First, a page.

Much of the seminal research in scalar-tensor alternatives to GR considered the simple choice of a constant coupling , corresponding to Jordan-Fierz-Brans-Dicke theory Jordan (1949); Fierz (1956); Brans and Dicke (1961). This theory is currently well-constrained by measurements from the Cassini probe Bertotti et al. (2003) and of binary pulsars Wex (2014); Kramer (2016); future observations by Advanced LIGO are not expected to improve these constraints Abernathy et al. (2011). Instead, in this work we consider theories whose coupling is linear in ,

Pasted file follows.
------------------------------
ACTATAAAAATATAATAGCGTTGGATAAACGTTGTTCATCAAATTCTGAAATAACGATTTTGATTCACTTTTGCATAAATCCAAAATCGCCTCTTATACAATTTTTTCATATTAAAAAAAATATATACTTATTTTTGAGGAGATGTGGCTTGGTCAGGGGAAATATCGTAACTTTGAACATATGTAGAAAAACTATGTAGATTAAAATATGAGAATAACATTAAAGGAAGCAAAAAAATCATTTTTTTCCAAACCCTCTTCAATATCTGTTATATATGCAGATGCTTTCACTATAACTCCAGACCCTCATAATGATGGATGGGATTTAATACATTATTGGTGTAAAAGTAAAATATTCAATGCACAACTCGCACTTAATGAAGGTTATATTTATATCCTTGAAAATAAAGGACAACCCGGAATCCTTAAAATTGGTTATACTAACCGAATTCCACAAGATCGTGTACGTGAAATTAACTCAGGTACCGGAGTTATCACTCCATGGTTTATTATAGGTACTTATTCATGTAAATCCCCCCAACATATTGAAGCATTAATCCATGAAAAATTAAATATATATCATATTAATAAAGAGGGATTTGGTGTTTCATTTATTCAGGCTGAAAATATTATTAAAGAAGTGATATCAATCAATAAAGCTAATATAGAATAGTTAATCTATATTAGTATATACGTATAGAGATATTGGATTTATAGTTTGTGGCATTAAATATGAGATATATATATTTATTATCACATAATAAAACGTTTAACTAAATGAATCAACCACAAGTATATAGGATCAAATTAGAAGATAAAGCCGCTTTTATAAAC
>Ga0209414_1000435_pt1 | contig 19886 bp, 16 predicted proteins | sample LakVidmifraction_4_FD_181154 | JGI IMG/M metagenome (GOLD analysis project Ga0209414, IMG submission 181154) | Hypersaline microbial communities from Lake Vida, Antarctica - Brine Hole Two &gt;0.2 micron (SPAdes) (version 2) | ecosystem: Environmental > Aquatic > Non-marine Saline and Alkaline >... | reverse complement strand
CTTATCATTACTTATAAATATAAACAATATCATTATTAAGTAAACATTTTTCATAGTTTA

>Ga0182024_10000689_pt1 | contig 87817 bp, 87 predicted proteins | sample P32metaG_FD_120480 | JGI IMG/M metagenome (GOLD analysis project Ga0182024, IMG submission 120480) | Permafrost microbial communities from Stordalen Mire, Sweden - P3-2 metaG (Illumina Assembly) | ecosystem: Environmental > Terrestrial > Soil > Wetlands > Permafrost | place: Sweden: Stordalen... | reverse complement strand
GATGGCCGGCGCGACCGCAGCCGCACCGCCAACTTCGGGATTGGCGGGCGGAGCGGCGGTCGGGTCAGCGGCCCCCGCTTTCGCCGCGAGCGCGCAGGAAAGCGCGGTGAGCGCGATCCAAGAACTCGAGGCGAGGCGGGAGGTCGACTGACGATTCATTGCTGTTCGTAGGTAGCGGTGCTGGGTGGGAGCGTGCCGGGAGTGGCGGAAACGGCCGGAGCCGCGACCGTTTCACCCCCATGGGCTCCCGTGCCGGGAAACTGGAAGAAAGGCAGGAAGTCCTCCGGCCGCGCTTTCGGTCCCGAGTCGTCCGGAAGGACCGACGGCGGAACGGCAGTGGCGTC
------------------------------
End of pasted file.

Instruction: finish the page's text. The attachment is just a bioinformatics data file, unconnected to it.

Such theories can give rise to phenomena that are potentially detectable by Advanced LIGO while evading the bounds set by the Cassini probe Damour and Esposito-Farese (1993); Barausse et al. (2013).111Cosmological considerations can further constrain the class of theories with the coupling given by Eq. (9). In particular, when is negative, the theory evolves rapidly away from GR over cosmological timescales Damour and Nordtvedt (1993); Damour and Esposito-Farèse (1996); Sampson et al. (2014b); this evolution cannot be reconciled with current Solar System observations without fine-tuning the theory at some point in the distant past. One can solve this cosmological issue by generalizing the coupling (9) to a higher-order polynomial in , which causes the scalar field to evolve to a local minimum of rather than diverge Anderson et al. (2016). However, when expanded around this local minimum, the leading order term of the modified coupling will have the opposite sign as in Eq. (9), and thus such theories no longer manifest the nonperturbative scalarization phenomena that we study here Anderson et al. (2016). Alternatively, one can add a mass term for the scalar field to Eq. (3) to evade the cosmological constraints on these theories Damour and Esposito-Farèse (1996); de Pirey Saint Alby et al. (2017). Neutron stars can undergo nonperturbative phenomena analogous to those we consider here when immersed in a constant background massive scalar field Ramazanoglu and Pretorius (2016); Yazadjiev et al. (2016). However, recent work has revealed that this background field should in fact oscillate over relatively short timescales in massive scalar-tensor theories de Pirey Saint Alby et al. (2017). It remains to be seen whether NSs embedded in an oscillatory background scalar field can also exhibit nonperturbative phenomena. As is commonly done in the literature Damour and Esposito-Farese (1992, 1993); Damour and Esposito-Farèse (1996); Barausse et al. (2013); Shibata et al. (2014); Sampson et al. (2014b); Palenzuela et al. (2014); Taniguchi et al. (2015); Sennett and Buonanno (2016), we ignore these cosmological concerns here. In particular, for sufficiently negative , such theories can manifest spontaneous scalarization, dynamical scalarization, and induced scalarization.222See Refs. Mendes (2015); Palenzuela and Liebling (2016); Mendes and Ortiz (2016) for a discussion of similar phenomena in theories with positive .